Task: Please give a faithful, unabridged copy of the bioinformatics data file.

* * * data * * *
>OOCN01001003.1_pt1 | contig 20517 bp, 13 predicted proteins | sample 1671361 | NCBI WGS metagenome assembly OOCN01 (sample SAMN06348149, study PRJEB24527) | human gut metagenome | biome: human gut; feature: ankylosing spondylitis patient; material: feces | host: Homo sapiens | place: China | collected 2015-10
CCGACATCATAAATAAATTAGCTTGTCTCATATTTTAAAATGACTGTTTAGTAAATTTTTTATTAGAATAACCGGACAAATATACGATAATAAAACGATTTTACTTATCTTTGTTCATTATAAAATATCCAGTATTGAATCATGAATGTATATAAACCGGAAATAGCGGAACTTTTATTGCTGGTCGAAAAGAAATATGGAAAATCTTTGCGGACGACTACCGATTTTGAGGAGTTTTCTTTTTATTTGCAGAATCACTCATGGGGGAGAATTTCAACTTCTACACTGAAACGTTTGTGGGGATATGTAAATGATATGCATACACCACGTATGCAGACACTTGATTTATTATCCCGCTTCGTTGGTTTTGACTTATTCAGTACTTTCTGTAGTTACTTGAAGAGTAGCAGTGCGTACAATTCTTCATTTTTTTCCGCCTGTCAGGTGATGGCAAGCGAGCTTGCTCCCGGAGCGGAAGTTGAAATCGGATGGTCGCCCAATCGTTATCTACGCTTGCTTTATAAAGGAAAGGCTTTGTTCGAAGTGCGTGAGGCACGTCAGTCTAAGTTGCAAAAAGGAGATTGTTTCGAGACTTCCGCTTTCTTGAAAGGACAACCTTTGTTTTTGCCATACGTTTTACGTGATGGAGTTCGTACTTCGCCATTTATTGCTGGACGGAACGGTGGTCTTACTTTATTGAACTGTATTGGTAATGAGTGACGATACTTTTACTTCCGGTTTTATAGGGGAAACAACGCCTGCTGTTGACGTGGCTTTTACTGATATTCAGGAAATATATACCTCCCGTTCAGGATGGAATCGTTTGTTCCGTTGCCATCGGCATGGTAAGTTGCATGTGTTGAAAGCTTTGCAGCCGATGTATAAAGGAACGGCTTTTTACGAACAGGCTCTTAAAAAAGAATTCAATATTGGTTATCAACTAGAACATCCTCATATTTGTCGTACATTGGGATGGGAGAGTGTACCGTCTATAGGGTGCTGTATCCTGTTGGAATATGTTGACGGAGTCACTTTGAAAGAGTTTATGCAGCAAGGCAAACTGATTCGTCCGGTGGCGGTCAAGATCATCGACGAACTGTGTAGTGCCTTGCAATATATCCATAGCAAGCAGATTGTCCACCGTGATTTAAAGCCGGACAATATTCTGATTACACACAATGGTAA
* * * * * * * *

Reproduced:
>OOCN01001003.1_pt1 | contig 20517 bp, 13 predicted proteins | sample 1671361 | NCBI WGS metagenome assembly OOCN01 (sample SAMN06348149, study PRJEB24527) | human gut metagenome | biome: human gut; feature: ankylosing spondylitis patient; material: feces | host: Homo sapiens | place: China | collected 2015-10
CCGACATCATAAATAAATTAGCTTGTCTCATATTTTAAAATGACTGTTTAGTAAATTTTTTATTAGAATAACCGGACAAATATACGATAATAAAACGATTTTACTTATCTTTGTTCATTATAAAATATCCAGTATTGAATCATGAATGTATATAAACCGGAAATAGCGGAACTTTTATTGCTGGTCGAAAAGAAATATGGAAAATCTTTGCGGACGACTACCGATTTTGAGGAGTTTTCTTTTTATTTGCAGAATCACTCATGGGGGAGAATTTCAACTTCTACACTGAAACGTTTGTGGGGATATGTAAATGATATGCATACACCACGTATGCAGACACTTGATTTATTATCCCGCTTCGTTGGTTTTGACTTATTCAGTACTTTCTGTAGTTACTTGAAGAGTAGCAGTGCGTACAATTCTTCATTTTTTTCCGCCTGTCAGGTGATGGCAAGCGAGCTTGCTCCCGGAGCGGAAGTTGAAATCGGATGGTCGCCCAATCGTTATCTACGCTTGCTTTATAAAGGAAAGGCTTTGTTCGAAGTGCGTGAGGCACGTCAGTCTAAGTTGCAAAAAGGAGATTGTTTCGAGACTTCCGCTTTCTTGAAAGGACAACCTTTGTTTTTGCCATACGTTTTACGTGATGGAGTTCGTACTTCGCCATTTATTGCTGGACGGAACGGTGGTCTTACTTTATTGAACTGTATTGGTAATGAGTGACGATACTTTTACTTCCGGTTTTATAGGGGAAACAACGCCTGCTGTTGACGTGGCTTTTACTGATATTCAGGAAATATATACCTCCCGTTCAGGATGGAATCGTTTGTTCCGTTGCCATCGGCATGGTAAGTTGCATGTGTTGAAAGCTTTGCAGCCGATGTATAAAGGAACGGCTTTTTACGAACAGGCTCTTAAAAAAGAATTCAATATTGGTTATCAACTAGAACATCCTCATATTTGTCGTACATTGGGATGGGAGAGTGTACCGTCTATAGGGTGCTGTATCCTGTTGGAATATGTTGACGGAGTCACTTTGAAAGAGTTTATGCAGCAAGGCAAACTGATTCGTCCGGTGGCGGTCAAGATCATCGACGAACTGTGTAGTGCCTTGCAATATATCCATAGCAAGCAGATTGTCCACCGTGATTTAAAGCCGGACAATATTCTGATTACACACAATGGTAA